Buying spreads offers a great way to capitalize on different market conditions. When you buy a spread it is also known as a “long spread” position. All new options traders should familiarize themselves with the possibilities of spreads, so you can begin to recognize the right conditions to use them.

How can you trade more informed?

A long spread is a position made up of two options: the higher-cost option is bought and the lower-cost option is sold. These options are very similar – same underlying security, same expiration date, same number of contracts and same type (both puts or both calls). The two options differ only in their strike price. Long spreads consisting of calls are a bullish position and are known as “long call spreads.” Long spreads consisting of puts are a bearish position and are known as “long put spreads.”

With a spread trade, since you bought one option at the same time you sold another, time decay that could hurt one leg may actually help the other. That means the net effect of time decay is somewhat neutralized when you trade spreads, versus buying individual options.

The downside to spreads is that your upside potential is limited. Frankly, only a handful of call buyers actually make sky-high profits on their trades. Most of the time, if the stock hits a certain price, they sell the option anyway. So why not set the sell target when you enter the trade? An example would be to buy the 50-strike call and sell the 55-strike call. That gives you the right to buy the stock at $50, but also obligates you to sell the stock at $55 if the stock trades above that price at expiration.

Even though the maximum potential gain is limited, so is the maximum potential loss. The maximum risk for the 50- 55 long call spread is the amount paid for the 50-strike call, less the amount received for the 55-strike call.

There are two caveats to keep in mind with spread trading. First, because these strategies involve multiple option trades, they incur multiple commissions. Make sure your profit and loss calculations include all commissions as well as other factors like the bid / ask spread. Second, as with any new strategy, you need to know your risks before committing any capital. Here's where you can learn more about long call spreads and long put spreads.

Mistake 3: Not having a definite exit plan prior to expiration

You’ve heard it a million times before. In trading options, just like stocks, it’s critical to control your emotions. This doesn’t mean swallowing your every fear in a super-human way. It’s much simpler than that: have a plan to work, and work your plan.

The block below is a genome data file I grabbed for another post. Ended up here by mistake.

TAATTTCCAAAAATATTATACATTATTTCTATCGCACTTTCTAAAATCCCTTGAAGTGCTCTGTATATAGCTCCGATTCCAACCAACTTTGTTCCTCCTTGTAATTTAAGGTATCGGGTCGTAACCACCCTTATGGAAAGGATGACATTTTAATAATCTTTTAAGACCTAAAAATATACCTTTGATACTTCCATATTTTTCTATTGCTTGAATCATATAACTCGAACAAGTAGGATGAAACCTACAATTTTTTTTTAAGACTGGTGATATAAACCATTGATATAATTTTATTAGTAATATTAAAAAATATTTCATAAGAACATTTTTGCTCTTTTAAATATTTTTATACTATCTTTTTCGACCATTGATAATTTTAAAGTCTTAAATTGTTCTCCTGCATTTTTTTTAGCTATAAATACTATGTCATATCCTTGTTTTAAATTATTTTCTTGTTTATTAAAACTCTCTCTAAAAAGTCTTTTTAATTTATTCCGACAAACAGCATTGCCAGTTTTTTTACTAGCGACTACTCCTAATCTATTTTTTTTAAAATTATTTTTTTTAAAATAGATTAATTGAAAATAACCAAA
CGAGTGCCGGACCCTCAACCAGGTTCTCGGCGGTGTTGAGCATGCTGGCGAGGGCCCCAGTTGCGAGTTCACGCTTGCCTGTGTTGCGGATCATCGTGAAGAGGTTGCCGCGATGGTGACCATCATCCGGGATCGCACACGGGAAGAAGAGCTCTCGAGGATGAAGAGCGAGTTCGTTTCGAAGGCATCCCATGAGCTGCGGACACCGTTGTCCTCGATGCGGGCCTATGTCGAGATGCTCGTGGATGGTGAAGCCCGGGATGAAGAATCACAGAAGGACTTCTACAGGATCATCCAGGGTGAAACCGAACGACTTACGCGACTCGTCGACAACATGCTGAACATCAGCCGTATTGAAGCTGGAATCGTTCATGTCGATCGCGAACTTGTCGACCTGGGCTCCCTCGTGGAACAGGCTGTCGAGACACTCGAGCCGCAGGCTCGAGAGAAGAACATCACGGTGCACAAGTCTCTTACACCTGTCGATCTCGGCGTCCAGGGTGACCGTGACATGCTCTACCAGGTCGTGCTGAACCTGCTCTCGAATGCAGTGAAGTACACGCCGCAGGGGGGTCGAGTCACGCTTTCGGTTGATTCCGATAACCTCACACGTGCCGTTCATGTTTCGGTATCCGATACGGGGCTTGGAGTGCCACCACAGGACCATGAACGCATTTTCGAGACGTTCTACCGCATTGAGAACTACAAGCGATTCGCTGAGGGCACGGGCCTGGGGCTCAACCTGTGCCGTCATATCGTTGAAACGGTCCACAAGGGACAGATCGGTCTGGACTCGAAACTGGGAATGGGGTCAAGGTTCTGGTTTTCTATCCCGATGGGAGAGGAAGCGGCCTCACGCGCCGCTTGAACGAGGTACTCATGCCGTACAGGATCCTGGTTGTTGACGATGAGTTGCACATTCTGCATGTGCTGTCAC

Planning your exit isn’t just about minimizing loss on the downside. You should have an exit plan, period – even when things are going your way. You need to choose in advance your upside exit point and your downside exit point, as well as your timeframes for each exit.

What if you get out too early and leave some upside on the table?

This is the classic trader’s worry. Here’s the best counterargument I can think of: What if you make a profit more consistently, reduce your incidence of losses, and sleep better at night? Trading with a plan helps you establish more successful patterns of trading and keeps your worries more in check.

How can you trade more informed?

Whether you are buying or selling options, an exit plan is a must. Determine in advance what gains you will be satisfied with on the upside. Also determine the worst-case scenario you are willing to tolerate on the downside. If you reach your upside goals, clear your position and take your profits. Don’t get greedy. If you reach your downside stop-loss, once again you should clear your position. Don’t expose yourself to further risk by gambling that the option price might come back.

The temptation to violate this advice will probably be strong from time to time. Don’t do it. You must make your plan and then stick with it. Far too many traders set up a plan and then, as soon as the trade is placed, toss the plan to follow their emotions.

Mistake 4: Compromising your risk tolerance to make up for past losses by “doubling up”

I’ve heard many option traders say they would never do something: “…never buy really out-of-the-money options!”, “…never sell in-the-money options!” It’s funny how these absolutes seem silly – until you find yourself in a trade that’s moved against you.

All seasoned options traders have been there. Facing this scenario, you’re often tempted to break all kinds of personal rules, simply to keep on trading the same option you started with. Wouldn’t it be nicer if the entire market was wrong, not you?

As a stock trader, you’ve probably heard a similar justification for “doubling up to catch up”: if you liked the stock at 80 when you bought it, you’ve got to love it at 50. It can be tempting to buy more and lower the net cost basis on the trade.

Be wary, though: What makes sense for stocks might not fly in the options world.

How can you trade more informed?

“Doubling up” as an options strategy usually just doesn’t make sense. Options are derivatives, which means their prices don’t move the same or even have the same properties as the underlying stock. Time decay, whether good or bad for the position, always needs to be factored into your plans.

When things change in your trade and you’re contemplating the previously unthinkable, just step back and ask yourself: “Is this a move I’d have taken when I first opened this position?” If the answer is no, then don’t do it.

Close the trade, cut your losses, or find a different opportunity that makes sense now. Options offer great possibilities for leverage on relatively low capital, but they can blow up just as quickly as any position if you dig yourself deeper. Take a small loss when it offers you a chance of avoiding a catastrophe later.

Mistake 5: Trading illiquid options